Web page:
Great Lakes Boat Building School Whaleboat Project
At the Great Lakes Boat Building School (GLBBS), students will learn team work while building the whaleboat. It has been said,“To work with someone is to know him; to build a boat with him is to know him well.“ And so it goes at GLBBS.
The process begins with the preliminary work being done by second-year students, while the first-year students are being introduced to classic woodworking skills, which involves building their toolboxes and being introduced to the fundamentals of lofting. Second-year students, having learned the required lofting skills in their first year, will loft the whaleboat to establish its full-size lines, which then will be used to form the necessary references and patterns required for accurately building this boat to the Beetle design.
Second-year students will continue on with the next step, which is using the lofting lines to make the molds representing the hull shape, then setting the molds up in a building jig. The building jig is designed for building the whaleboat right-side up, and also to allow plenty of height underneath for working on the bottom of the whaleboat.
Once the second-year students have completed the building jig, the actual boat construction begins with the building of the backbone. They will build a keel, stem, and stern post. In this process, they will gain more experience in constructing a bending jig, as well as the steam bending process involved in bending the stem and sternpost. When the stem and stern post have been bent to shape, students will learn how to layout and carve the rabbet into the stem and sternpost and assemble them together on the building jig to form the backbone of the whaleboat.
Next comes planking. Students will apply the planking skills they learned in the classroom, and line off the building jig, spile, shape, and “hang” the planks...and enjoy the satisfaction of installing the final plank, known as the “shutter plank.” Framing follows. Students will learn more about choosing the correct woods and grain patterns for steam bending frames. In going through the process of steam bending, in this case the frames are pre-bent on a mold, just as was done with the original whaleboats, followed by laying out, shaping and notching for the battens, and finally installing them.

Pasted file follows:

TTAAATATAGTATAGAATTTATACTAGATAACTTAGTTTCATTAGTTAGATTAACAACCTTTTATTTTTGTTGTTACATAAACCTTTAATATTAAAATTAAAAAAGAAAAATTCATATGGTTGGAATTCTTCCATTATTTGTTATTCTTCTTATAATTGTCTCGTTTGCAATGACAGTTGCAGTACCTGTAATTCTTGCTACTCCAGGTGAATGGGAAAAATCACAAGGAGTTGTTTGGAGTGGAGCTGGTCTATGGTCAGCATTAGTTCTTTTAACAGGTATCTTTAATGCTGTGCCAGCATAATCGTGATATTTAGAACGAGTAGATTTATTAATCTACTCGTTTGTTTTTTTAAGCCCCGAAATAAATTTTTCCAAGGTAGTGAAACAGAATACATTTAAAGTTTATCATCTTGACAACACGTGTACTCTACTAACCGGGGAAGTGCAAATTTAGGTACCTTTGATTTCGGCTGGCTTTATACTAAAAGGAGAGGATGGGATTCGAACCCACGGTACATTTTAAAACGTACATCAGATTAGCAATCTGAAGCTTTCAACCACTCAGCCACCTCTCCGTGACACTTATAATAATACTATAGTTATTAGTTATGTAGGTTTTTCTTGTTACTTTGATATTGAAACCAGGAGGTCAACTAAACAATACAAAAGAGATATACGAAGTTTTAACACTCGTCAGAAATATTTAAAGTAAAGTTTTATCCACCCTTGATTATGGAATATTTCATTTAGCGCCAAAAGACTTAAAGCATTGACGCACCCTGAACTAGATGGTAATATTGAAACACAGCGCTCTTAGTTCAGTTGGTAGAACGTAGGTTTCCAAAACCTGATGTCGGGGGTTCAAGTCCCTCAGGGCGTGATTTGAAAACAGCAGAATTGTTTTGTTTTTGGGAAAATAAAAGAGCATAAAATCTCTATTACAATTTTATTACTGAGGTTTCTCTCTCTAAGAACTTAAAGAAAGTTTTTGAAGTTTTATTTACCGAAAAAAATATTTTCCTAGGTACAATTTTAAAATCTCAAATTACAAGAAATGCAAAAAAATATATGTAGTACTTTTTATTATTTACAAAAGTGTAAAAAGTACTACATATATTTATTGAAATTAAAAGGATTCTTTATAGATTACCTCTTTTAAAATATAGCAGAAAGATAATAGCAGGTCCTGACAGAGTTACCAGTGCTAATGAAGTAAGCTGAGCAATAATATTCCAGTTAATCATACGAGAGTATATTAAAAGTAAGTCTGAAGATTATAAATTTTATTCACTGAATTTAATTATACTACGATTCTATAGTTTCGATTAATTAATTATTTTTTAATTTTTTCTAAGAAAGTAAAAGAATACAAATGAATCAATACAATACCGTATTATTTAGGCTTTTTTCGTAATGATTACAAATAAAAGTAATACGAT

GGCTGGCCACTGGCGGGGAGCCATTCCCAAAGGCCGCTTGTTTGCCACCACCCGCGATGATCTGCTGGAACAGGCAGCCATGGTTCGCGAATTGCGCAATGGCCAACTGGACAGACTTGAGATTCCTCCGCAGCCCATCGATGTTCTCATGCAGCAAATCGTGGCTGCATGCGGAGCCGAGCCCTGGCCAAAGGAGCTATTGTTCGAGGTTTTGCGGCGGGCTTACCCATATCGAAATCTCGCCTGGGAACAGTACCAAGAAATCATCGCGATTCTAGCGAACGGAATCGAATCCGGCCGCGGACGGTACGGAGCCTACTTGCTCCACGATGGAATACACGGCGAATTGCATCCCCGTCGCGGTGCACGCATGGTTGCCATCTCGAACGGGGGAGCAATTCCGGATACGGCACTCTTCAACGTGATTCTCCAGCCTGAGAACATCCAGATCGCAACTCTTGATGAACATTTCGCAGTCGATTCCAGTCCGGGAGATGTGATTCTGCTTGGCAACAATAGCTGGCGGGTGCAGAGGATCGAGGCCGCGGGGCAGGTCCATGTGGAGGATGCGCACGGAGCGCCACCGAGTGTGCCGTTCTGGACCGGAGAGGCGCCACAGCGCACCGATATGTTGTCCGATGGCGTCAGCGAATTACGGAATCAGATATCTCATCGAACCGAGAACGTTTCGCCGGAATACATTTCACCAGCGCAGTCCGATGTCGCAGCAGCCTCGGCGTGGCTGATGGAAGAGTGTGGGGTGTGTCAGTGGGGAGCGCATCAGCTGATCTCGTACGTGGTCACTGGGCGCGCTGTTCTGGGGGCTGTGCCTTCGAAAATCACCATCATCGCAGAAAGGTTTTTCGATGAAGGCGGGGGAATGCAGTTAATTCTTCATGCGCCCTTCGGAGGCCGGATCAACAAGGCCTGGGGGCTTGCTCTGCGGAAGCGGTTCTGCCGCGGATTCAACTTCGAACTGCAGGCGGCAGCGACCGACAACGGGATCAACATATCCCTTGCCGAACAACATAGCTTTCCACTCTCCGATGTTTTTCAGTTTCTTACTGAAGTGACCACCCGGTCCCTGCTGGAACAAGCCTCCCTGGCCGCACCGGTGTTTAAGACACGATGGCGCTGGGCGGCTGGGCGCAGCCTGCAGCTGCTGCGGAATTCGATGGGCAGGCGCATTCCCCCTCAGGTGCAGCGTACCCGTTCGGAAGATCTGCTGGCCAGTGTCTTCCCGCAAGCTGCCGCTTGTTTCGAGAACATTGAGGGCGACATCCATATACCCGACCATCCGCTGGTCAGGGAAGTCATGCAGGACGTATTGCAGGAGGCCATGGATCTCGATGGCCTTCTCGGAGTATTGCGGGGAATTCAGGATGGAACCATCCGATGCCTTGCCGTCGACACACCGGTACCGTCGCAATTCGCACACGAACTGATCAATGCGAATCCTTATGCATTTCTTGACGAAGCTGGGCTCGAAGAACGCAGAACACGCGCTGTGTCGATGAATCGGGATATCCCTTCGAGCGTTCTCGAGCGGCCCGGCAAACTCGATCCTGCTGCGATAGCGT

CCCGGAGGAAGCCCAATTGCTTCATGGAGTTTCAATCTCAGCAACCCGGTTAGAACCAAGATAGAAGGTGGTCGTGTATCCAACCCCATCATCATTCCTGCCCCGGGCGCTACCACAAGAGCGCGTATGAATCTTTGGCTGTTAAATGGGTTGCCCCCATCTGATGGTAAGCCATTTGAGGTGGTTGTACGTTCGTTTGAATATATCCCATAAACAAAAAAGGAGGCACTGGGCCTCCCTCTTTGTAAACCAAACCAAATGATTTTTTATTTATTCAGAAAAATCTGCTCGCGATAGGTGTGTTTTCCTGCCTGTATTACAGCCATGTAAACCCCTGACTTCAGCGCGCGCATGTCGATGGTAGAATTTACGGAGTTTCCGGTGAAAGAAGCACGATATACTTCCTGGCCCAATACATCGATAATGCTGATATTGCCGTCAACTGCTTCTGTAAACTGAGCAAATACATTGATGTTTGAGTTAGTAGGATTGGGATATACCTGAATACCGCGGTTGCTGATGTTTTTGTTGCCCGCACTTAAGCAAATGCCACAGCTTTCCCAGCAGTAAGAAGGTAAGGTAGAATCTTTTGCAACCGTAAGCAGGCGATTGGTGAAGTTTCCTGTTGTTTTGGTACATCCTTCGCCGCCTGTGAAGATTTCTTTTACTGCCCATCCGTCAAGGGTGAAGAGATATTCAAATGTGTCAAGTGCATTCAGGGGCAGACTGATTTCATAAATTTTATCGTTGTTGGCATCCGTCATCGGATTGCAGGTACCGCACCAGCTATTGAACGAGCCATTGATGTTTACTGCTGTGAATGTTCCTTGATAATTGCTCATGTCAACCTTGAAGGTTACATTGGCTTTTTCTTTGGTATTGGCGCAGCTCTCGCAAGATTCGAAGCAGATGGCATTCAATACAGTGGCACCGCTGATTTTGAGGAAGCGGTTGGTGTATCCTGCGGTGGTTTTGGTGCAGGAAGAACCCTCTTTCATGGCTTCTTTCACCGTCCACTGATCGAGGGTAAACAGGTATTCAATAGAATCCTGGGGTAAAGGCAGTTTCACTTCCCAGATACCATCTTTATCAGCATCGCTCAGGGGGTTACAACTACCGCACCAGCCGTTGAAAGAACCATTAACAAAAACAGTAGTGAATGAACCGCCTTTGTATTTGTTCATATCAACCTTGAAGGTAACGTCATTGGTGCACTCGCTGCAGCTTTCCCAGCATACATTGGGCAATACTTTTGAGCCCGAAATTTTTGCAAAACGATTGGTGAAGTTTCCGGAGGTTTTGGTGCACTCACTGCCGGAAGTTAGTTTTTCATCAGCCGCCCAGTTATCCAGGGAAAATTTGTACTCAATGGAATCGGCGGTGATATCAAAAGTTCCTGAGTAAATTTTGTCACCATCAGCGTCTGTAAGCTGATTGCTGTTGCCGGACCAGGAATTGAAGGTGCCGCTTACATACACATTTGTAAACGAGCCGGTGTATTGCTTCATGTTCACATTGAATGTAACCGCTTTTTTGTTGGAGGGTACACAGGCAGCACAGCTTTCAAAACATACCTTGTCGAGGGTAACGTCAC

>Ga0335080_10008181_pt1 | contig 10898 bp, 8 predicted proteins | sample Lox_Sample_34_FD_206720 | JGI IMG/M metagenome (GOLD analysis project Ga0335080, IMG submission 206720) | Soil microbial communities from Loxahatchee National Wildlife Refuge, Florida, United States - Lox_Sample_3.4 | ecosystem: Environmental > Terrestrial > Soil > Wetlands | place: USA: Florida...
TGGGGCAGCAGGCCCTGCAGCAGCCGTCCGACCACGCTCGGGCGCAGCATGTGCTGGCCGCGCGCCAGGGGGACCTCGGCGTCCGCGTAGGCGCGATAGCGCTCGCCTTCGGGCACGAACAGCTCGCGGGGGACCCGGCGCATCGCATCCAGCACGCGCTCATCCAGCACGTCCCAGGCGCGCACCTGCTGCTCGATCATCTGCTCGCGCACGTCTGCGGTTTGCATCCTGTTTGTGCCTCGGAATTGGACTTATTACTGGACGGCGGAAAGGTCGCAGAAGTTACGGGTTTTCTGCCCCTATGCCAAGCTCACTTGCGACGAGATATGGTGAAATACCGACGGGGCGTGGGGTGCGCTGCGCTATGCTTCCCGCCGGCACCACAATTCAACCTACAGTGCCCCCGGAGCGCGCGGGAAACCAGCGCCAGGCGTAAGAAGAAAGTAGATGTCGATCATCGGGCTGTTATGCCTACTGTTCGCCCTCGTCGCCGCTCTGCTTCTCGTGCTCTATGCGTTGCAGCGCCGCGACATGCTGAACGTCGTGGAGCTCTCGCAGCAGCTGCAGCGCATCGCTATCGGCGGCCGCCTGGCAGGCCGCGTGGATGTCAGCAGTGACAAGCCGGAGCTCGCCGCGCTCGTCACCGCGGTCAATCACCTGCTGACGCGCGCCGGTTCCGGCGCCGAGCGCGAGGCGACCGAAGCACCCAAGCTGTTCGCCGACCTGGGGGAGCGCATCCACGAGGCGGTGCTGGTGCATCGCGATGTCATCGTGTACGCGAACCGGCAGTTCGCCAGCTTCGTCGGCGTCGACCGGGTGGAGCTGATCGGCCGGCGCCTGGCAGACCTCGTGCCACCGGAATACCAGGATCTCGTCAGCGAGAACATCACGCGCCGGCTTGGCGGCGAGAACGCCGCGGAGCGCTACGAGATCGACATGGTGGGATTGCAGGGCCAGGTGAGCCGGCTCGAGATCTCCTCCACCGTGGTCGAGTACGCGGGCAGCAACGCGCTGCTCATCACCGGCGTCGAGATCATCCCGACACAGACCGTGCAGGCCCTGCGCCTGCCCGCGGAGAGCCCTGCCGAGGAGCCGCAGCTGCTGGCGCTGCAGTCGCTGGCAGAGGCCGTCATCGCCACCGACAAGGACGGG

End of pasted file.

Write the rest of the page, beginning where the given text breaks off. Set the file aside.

Students will also learn how to choose the appropriate fasteners, and to properly install them in both the process of planking and framing.
Next is the installation of rails. Students will learn how the shape and install these critical parts, as well as shaping and installing the sculptured oak bow chocks that are unique to the whaleboat.
Interior work will include the laying out, shaping/construction, and installation of the sole, the centerboard trunk, the hinged tabernacle used to support the mast, the mast slide, the thwart seats, the logger head along with its lion’s tongue, the braces and cleats; all unique to the whaleboat.
Students will learn what it means to “fair” and smooth the exterior hull in preparation for finishing, and then how to choose an appropriate marine finish and apply it to the whaleboat.
See a slideshow of the progress.
About Great Lakes Boat Building School
The Great Lakes Boat Building School, located in the beautiful Les Cheneaux Islands of the Eastern Upper Peninsula of Michigan, offers a highly rated educational program designed to teach quality wooden boat building skills and preserve craftsmanship. The only licensed proprietary school of its kind in the state, GLBBS is housed in a 12,000 square-foot facility, designed and built specifically for the teaching of woodworking, basic design, traditional and modern boat building, and yacht joinery. Combine this state-of-the-art facility with our seasoned instructors and professional curriculum, and you have the perfect place to learn the art and craft of boat building.